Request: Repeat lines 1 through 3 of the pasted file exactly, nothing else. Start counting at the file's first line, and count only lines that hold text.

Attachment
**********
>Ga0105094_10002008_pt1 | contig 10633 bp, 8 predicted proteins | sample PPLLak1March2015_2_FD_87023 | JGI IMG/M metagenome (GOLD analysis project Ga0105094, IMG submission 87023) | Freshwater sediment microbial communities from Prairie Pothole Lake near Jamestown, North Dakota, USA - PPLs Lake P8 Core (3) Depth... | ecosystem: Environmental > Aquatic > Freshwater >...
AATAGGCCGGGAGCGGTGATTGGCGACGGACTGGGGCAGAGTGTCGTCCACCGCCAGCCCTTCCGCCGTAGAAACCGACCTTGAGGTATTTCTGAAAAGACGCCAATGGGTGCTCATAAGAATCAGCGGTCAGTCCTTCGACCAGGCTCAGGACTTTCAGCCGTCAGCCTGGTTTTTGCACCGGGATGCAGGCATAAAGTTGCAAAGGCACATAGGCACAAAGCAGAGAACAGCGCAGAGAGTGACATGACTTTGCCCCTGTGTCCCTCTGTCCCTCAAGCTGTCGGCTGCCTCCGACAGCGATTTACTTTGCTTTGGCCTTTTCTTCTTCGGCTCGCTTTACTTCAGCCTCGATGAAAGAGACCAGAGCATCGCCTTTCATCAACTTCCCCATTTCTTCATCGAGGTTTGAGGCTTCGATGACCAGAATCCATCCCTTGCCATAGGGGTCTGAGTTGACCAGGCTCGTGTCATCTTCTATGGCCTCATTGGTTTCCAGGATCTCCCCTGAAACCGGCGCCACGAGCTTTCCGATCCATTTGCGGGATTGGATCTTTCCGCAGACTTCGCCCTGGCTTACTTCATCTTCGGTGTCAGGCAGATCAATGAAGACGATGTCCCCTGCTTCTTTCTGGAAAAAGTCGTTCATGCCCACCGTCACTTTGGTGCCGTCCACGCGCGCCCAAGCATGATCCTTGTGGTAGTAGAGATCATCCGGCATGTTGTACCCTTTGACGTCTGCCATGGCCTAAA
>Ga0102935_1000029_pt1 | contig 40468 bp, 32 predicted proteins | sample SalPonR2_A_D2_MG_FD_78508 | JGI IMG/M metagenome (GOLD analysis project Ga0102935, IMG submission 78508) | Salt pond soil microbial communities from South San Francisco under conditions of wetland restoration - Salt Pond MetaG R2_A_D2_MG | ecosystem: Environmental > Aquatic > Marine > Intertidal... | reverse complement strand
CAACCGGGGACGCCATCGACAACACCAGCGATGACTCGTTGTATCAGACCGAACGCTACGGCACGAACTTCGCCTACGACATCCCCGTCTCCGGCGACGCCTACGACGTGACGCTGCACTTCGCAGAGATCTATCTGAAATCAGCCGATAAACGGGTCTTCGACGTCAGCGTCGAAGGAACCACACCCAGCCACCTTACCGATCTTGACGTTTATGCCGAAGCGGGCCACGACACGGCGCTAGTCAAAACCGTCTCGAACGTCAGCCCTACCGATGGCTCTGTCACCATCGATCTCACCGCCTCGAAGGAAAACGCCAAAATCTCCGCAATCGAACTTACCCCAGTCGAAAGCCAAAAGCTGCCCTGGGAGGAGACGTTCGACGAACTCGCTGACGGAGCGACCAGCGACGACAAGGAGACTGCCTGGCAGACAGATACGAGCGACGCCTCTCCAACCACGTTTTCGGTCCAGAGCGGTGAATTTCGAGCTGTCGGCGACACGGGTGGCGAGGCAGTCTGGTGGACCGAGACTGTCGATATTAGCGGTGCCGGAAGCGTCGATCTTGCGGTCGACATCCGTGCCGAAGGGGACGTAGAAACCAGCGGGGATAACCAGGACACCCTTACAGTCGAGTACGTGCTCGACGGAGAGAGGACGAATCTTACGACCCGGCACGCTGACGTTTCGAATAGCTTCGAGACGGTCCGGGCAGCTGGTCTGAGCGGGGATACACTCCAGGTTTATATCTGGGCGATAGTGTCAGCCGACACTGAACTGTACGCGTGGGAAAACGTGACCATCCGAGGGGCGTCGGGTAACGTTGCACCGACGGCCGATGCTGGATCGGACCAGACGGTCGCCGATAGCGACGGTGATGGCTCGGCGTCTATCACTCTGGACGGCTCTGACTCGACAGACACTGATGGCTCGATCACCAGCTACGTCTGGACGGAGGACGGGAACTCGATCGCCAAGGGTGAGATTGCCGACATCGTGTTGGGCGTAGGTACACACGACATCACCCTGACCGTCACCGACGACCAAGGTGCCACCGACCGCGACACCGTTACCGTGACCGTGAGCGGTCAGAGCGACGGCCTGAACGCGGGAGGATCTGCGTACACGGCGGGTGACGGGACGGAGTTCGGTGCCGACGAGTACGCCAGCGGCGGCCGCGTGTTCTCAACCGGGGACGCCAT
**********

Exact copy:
>Ga0105094_10002008_pt1 | contig 10633 bp, 8 predicted proteins | sample PPLLak1March2015_2_FD_87023 | JGI IMG/M metagenome (GOLD analysis project Ga0105094, IMG submission 87023) | Freshwater sediment microbial communities from Prairie Pothole Lake near Jamestown, North Dakota, USA - PPLs Lake P8 Core (3) Depth... | ecosystem: Environmental > Aquatic > Freshwater >...
AATAGGCCGGGAGCGGTGATTGGCGACGGACTGGGGCAGAGTGTCGTCCACCGCCAGCCCTTCCGCCGTAGAAACCGACCTTGAGGTATTTCTGAAAAGACGCCAATGGGTGCTCATAAGAATCAGCGGTCAGTCCTTCGACCAGGCTCAGGACTTTCAGCCGTCAGCCTGGTTTTTGCACCGGGATGCAGGCATAAAGTTGCAAAGGCACATAGGCACAAAGCAGAGAACAGCGCAGAGAGTGACATGACTTTGCCCCTGTGTCCCTCTGTCCCTCAAGCTGTCGGCTGCCTCCGACAGCGATTTACTTTGCTTTGGCCTTTTCTTCTTCGGCTCGCTTTACTTCAGCCTCGATGAAAGAGACCAGAGCATCGCCTTTCATCAACTTCCCCATTTCTTCATCGAGGTTTGAGGCTTCGATGACCAGAATCCATCCCTTGCCATAGGGGTCTGAGTTGACCAGGCTCGTGTCATCTTCTATGGCCTCATTGGTTTCCAGGATCTCCCCTGAAACCGGCGCCACGAGCTTTCCGATCCATTTGCGGGATTGGATCTTTCCGCAGACTTCGCCCTGGCTTACTTCATCTTCGGTGTCAGGCAGATCAATGAAGACGATGTCCCCTGCTTCTTTCTGGAAAAAGTCGTTCATGCCCACCGTCACTTTGGTGCCGTCCACGCGCGCCCAAGCATGATCCTTGTGGTAGTAGAGATCATCCGGCATGTTGTACCCTTTGACGTCTGCCATGGCCTAAA
>Ga0102935_1000029_pt1 | contig 40468 bp, 32 predicted proteins | sample SalPonR2_A_D2_MG_FD_78508 | JGI IMG/M metagenome (GOLD analysis project Ga0102935, IMG submission 78508) | Salt pond soil microbial communities from South San Francisco under conditions of wetland restoration - Salt Pond MetaG R2_A_D2_MG | ecosystem: Environmental > Aquatic > Marine > Intertidal... | reverse complement strand